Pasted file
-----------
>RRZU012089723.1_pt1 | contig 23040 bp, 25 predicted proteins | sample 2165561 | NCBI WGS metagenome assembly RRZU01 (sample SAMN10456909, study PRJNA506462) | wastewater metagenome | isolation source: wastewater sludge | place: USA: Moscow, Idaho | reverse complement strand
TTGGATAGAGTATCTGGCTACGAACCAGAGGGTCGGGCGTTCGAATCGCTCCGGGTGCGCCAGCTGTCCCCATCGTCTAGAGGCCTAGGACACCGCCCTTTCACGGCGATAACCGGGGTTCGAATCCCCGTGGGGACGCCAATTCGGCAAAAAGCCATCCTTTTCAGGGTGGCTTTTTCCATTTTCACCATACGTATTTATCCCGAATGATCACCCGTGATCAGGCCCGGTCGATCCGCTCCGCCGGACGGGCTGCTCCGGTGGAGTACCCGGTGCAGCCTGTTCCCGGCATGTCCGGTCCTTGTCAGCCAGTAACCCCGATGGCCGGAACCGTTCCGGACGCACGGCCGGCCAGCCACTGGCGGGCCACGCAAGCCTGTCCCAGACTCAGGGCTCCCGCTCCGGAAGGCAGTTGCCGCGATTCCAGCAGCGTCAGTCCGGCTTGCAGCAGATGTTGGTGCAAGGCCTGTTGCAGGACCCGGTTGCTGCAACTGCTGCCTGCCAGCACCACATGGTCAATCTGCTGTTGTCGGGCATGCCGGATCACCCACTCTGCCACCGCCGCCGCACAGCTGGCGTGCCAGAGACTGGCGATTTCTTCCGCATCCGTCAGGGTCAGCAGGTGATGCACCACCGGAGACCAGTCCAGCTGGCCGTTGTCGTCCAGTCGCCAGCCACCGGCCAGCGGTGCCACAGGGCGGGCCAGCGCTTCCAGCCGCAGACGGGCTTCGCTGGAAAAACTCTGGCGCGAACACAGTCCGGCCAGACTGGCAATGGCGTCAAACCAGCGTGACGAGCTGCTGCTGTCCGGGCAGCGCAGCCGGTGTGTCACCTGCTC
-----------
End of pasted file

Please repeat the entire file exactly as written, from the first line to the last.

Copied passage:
>RRZU012089723.1_pt1 | contig 23040 bp, 25 predicted proteins | sample 2165561 | NCBI WGS metagenome assembly RRZU01 (sample SAMN10456909, study PRJNA506462) | wastewater metagenome | isolation source: wastewater sludge | place: USA: Moscow, Idaho | reverse complement strand
TTGGATAGAGTATCTGGCTACGAACCAGAGGGTCGGGCGTTCGAATCGCTCCGGGTGCGCCAGCTGTCCCCATCGTCTAGAGGCCTAGGACACCGCCCTTTCACGGCGATAACCGGGGTTCGAATCCCCGTGGGGACGCCAATTCGGCAAAAAGCCATCCTTTTCAGGGTGGCTTTTTCCATTTTCACCATACGTATTTATCCCGAATGATCACCCGTGATCAGGCCCGGTCGATCCGCTCCGCCGGACGGGCTGCTCCGGTGGAGTACCCGGTGCAGCCTGTTCCCGGCATGTCCGGTCCTTGTCAGCCAGTAACCCCGATGGCCGGAACCGTTCCGGACGCACGGCCGGCCAGCCACTGGCGGGCCACGCAAGCCTGTCCCAGACTCAGGGCTCCCGCTCCGGAAGGCAGTTGCCGCGATTCCAGCAGCGTCAGTCCGGCTTGCAGCAGATGTTGGTGCAAGGCCTGTTGCAGGACCCGGTTGCTGCAACTGCTGCCTGCCAGCACCACATGGTCAATCTGCTGTTGTCGGGCATGCCGGATCACCCACTCTGCCACCGCCGCCGCACAGCTGGCGTGCCAGAGACTGGCGATTTCTTCCGCATCCGTCAGGGTCAGCAGGTGATGCACCACCGGAGACCAGTCCAGCTGGCCGTTGTCGTCCAGTCGCCAGCCACCGGCCAGCGGTGCCACAGGGCGGGCCAGCGCTTCCAGCCGCAGACGGGCTTCGCTGGAAAAACTCTGGCGCGAACACAGTCCGGCCAGACTGGCAATGGCGTCAAACCAGCGTGACGAGCTGCTGCTGTCCGGGCAGCGCAGCCGGTGTGTCACCTGCTC